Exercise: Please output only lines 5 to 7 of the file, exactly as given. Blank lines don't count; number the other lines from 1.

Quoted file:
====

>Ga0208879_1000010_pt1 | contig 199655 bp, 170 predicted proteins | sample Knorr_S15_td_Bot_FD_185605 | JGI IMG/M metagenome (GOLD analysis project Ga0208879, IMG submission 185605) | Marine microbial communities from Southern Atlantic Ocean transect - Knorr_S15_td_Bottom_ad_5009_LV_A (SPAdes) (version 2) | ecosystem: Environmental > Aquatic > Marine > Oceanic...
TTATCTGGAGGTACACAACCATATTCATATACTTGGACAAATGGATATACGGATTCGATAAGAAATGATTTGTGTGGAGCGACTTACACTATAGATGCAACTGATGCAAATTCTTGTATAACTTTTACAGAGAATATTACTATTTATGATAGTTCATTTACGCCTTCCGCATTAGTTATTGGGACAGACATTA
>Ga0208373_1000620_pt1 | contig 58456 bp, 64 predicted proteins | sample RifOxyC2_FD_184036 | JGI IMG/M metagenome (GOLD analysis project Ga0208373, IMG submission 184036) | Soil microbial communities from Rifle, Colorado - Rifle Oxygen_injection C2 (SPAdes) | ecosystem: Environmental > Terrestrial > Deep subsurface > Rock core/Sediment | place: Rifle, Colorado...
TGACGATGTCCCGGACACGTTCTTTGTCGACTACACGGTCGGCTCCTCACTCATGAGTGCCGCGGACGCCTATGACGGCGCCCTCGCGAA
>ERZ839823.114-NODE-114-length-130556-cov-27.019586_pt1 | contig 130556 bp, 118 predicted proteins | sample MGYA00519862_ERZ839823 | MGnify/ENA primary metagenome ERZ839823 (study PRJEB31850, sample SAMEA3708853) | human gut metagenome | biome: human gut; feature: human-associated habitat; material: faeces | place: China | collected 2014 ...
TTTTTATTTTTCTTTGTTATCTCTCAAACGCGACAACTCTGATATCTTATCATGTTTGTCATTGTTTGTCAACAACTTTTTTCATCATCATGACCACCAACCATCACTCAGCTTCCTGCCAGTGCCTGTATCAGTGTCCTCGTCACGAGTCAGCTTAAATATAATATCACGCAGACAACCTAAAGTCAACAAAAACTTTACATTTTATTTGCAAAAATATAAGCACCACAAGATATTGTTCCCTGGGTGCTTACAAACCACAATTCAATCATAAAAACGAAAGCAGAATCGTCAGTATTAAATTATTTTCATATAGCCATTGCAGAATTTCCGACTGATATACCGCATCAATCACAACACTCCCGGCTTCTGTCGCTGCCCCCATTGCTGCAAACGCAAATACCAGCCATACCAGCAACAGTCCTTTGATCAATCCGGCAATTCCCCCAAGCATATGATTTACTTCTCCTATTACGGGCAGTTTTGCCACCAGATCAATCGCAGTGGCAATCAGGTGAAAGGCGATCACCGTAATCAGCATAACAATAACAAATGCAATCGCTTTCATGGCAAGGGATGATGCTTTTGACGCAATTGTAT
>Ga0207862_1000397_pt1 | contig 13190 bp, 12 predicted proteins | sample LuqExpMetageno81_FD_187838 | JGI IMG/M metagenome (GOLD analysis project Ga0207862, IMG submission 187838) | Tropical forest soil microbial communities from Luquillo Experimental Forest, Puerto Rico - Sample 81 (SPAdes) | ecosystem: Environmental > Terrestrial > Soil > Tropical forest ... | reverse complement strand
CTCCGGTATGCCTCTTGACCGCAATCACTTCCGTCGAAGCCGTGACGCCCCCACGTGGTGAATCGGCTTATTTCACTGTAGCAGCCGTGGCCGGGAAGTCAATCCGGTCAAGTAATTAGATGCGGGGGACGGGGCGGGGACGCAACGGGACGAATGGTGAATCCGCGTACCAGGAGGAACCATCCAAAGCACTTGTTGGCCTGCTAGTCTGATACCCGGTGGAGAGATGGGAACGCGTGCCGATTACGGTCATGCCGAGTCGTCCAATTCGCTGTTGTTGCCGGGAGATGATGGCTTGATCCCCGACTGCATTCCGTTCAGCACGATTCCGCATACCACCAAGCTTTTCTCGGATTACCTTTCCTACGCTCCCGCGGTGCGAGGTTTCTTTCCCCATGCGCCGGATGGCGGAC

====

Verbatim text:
>ERZ839823.114-NODE-114-length-130556-cov-27.019586_pt1 | contig 130556 bp, 118 predicted proteins | sample MGYA00519862_ERZ839823 | MGnify/ENA primary metagenome ERZ839823 (study PRJEB31850, sample SAMEA3708853) | human gut metagenome | biome: human gut; feature: human-associated habitat; material: faeces | place: China | collected 2014 ...
TTTTTATTTTTCTTTGTTATCTCTCAAACGCGACAACTCTGATATCTTATCATGTTTGTCATTGTTTGTCAACAACTTTTTTCATCATCATGACCACCAACCATCACTCAGCTTCCTGCCAGTGCCTGTATCAGTGTCCTCGTCACGAGTCAGCTTAAATATAATATCACGCAGACAACCTAAAGTCAACAAAAACTTTACATTTTATTTGCAAAAATATAAGCACCACAAGATATTGTTCCCTGGGTGCTTACAAACCACAATTCAATCATAAAAACGAAAGCAGAATCGTCAGTATTAAATTATTTTCATATAGCCATTGCAGAATTTCCGACTGATATACCGCATCAATCACAACACTCCCGGCTTCTGTCGCTGCCCCCATTGCTGCAAACGCAAATACCAGCCATACCAGCAACAGTCCTTTGATCAATCCGGCAATTCCCCCAAGCATATGATTTACTTCTCCTATTACGGGCAGTTTTGCCACCAGATCAATCGCAGTGGCAATCAGGTGAAAGGCGATCACCGTAATCAGCATAACAATAACAAATGCAATCGCTTTCATGGCAAGGGATGATGCTTTTGACGCAATTGTAT
>Ga0207862_1000397_pt1 | contig 13190 bp, 12 predicted proteins | sample LuqExpMetageno81_FD_187838 | JGI IMG/M metagenome (GOLD analysis project Ga0207862, IMG submission 187838) | Tropical forest soil microbial communities from Luquillo Experimental Forest, Puerto Rico - Sample 81 (SPAdes) | ecosystem: Environmental > Terrestrial > Soil > Tropical forest ... | reverse complement strand